CALLS for all businesses to adopt a culture of prompt payment have won support in Dorset.
The Confederation of British Industry says the average business is owed £31,000 and the national late payment debt stands art more than £30bn.
It says companies are being held back during the recovery because they are owed so much money.
Its concerns were echoed by Ian Girling chief executive of Dorset Chamber of Commerce and Industry.
He said: “Payment terms are a major issue for businesses.
“There can be a culture of large businesses taking a long time to pay small businesses, placing tremendous strain on the cash flow of small businesses.
“People often use late payment as a way of extending their borrowing.
“Where working capital remains tight for businesses, payment remains an issue.
“We’ve got businesses trying to get paid as quickly as possible and we’ve got businesses trying not to pay as quickly as possible.
“The shortage of bank lending is not helping the situation.”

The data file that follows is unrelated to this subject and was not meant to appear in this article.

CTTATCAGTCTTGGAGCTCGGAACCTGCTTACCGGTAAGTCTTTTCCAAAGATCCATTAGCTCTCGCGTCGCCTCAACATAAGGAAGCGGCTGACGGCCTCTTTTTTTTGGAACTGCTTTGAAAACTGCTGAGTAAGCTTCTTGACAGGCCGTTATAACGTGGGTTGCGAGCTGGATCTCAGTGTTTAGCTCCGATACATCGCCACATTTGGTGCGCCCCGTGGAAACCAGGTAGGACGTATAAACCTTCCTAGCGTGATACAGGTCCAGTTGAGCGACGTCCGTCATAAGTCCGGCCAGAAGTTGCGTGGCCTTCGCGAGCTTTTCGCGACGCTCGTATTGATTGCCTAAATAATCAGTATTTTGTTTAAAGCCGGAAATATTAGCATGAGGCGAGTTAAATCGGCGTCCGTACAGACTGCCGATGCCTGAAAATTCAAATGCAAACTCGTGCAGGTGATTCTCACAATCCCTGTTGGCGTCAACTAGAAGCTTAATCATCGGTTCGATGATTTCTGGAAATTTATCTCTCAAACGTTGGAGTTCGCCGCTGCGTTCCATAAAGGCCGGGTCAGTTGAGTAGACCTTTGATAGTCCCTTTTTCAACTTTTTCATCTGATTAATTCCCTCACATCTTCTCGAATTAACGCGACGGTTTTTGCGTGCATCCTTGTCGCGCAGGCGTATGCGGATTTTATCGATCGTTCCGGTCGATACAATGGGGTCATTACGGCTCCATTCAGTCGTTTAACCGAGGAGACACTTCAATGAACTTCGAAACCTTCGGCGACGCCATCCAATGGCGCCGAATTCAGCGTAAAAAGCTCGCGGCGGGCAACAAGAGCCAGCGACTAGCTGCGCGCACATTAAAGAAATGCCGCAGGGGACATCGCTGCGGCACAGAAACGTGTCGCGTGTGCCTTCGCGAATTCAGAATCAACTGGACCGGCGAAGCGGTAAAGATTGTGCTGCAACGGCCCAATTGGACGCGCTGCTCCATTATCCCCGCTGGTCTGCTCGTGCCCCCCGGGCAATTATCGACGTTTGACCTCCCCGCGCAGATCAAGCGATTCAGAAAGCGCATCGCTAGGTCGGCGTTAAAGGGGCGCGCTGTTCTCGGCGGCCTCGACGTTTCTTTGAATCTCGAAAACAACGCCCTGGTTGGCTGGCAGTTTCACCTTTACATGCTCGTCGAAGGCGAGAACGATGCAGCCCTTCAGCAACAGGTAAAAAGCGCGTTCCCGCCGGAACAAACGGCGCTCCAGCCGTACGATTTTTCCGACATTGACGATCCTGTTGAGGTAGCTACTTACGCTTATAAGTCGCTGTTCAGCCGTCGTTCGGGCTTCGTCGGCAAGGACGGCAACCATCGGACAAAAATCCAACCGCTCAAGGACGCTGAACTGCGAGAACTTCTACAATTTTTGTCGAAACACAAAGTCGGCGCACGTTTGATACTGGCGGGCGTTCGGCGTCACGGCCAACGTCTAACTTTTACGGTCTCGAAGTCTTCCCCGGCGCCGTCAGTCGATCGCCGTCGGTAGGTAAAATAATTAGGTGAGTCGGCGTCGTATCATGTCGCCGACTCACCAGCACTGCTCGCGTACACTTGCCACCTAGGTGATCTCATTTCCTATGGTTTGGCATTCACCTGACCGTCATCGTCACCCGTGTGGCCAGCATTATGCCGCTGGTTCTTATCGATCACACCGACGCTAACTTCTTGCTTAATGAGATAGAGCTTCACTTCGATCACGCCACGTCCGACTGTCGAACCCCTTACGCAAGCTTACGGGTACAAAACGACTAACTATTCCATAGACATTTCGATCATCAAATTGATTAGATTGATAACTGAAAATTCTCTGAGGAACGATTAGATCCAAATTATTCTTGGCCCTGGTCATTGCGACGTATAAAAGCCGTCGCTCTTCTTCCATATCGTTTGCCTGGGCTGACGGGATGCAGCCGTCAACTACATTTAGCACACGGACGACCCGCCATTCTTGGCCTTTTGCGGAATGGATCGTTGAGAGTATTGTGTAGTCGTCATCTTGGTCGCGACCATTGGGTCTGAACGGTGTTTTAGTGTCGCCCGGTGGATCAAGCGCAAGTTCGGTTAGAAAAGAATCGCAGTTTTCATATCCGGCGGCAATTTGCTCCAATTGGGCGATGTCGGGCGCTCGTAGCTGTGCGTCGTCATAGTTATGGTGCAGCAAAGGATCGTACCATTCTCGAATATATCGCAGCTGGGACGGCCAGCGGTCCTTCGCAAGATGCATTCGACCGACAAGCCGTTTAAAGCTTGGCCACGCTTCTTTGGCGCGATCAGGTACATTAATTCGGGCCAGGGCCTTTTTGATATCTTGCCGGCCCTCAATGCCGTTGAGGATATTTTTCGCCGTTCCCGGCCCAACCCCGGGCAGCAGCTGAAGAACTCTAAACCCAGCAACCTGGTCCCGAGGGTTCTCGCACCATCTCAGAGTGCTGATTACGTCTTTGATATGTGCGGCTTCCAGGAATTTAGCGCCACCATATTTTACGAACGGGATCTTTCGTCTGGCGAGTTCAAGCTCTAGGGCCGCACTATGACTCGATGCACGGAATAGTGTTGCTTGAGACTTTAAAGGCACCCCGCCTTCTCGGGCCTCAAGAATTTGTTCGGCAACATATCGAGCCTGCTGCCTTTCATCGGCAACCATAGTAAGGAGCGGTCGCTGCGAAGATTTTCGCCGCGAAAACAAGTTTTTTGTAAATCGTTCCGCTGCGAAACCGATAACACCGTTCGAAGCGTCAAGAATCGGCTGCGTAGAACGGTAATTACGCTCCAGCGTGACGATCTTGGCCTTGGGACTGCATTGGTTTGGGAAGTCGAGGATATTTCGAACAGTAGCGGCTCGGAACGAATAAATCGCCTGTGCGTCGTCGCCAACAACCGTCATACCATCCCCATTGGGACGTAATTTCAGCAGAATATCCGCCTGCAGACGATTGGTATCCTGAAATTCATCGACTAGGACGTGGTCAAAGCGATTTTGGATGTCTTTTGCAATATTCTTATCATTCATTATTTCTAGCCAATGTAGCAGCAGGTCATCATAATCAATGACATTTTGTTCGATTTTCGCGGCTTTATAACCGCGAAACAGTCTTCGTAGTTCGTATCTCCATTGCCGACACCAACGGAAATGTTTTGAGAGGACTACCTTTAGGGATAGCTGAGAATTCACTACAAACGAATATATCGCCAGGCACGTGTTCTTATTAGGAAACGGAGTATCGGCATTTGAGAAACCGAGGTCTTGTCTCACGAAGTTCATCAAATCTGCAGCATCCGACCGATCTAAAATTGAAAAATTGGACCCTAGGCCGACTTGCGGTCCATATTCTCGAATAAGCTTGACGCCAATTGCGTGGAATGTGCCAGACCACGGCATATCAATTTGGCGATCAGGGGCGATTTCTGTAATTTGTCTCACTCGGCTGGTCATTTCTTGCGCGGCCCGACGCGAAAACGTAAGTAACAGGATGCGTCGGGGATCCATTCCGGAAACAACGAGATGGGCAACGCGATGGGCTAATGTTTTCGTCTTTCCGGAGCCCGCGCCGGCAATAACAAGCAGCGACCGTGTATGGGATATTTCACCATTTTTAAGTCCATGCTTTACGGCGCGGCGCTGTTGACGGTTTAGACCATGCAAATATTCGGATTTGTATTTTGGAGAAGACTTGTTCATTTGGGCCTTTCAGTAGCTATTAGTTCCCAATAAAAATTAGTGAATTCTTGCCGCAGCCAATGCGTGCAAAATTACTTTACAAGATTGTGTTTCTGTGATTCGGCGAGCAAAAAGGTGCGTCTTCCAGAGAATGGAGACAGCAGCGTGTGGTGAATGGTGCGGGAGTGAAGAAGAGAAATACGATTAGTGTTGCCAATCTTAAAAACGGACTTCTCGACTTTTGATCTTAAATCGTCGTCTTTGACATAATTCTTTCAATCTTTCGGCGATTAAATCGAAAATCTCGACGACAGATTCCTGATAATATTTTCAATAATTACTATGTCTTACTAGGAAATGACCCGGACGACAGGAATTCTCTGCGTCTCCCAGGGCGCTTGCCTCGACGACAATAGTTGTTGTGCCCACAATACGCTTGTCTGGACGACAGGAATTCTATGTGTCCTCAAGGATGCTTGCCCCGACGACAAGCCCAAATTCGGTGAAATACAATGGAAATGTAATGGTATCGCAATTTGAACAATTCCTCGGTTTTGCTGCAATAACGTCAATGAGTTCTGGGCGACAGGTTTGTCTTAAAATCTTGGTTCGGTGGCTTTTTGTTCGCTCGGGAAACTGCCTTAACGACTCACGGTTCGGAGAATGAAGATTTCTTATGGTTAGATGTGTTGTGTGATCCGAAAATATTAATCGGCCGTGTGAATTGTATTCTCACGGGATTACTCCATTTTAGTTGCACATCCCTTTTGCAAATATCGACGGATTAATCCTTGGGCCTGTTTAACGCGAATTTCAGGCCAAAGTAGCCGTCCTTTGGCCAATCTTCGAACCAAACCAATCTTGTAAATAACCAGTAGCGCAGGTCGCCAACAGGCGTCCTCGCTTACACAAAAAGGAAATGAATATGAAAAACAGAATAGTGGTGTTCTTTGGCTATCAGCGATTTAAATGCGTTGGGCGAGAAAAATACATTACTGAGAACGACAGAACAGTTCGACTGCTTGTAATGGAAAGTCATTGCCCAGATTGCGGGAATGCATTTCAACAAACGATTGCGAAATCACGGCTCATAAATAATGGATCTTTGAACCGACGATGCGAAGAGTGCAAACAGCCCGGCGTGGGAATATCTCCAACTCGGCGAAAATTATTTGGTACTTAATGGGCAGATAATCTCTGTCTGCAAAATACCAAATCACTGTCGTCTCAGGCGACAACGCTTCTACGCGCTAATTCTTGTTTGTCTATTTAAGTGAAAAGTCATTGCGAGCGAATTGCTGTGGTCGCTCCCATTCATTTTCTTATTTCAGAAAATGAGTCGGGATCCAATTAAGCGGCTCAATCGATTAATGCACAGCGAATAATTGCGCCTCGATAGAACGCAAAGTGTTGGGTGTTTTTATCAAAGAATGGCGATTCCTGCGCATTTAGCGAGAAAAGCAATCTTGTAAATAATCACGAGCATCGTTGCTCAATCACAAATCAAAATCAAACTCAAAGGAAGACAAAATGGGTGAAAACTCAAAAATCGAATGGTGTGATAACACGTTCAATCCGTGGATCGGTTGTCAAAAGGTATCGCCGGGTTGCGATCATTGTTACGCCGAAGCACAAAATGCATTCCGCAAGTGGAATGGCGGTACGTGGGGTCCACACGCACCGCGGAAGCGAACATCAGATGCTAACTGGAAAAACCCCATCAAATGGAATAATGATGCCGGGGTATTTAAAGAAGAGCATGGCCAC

He said some large companies would frequently offer payment terms of 90-120 days on a ‘take it or leave it’ basis. And he said there were some viable businesses that had gone under because of the problem.
“They’re profitable businesses that have gone bust because of cash flow, in particular where the banks have been unwilling to lend.
“On paper they’re profitable; they’ve just run out of cash,” he said.
The CBI says, responding to a government consultation, all companies should publish their supplier payment policies. It says there should be a ‘target’ maximum payment term with some flexibility for more complex contracts.
Part of the prompt payment code should include an ’upper tier’ for companies who want to sign up to even higher standards.
Matthew Fell, CBI director for competitive markets, said: “Most companies agree and stick to fair payment terms but we need to create a culture of prompt payment in all businesses.
“It’s unacceptable that many firms are being held back from growing and creating jobs because they are owed thousands of pounds.”
He added: “Supply chains should be collaborative, so we must avoid a heavy-handed approach to regulating payment, which could actually drive custom overseas away from UK firms.”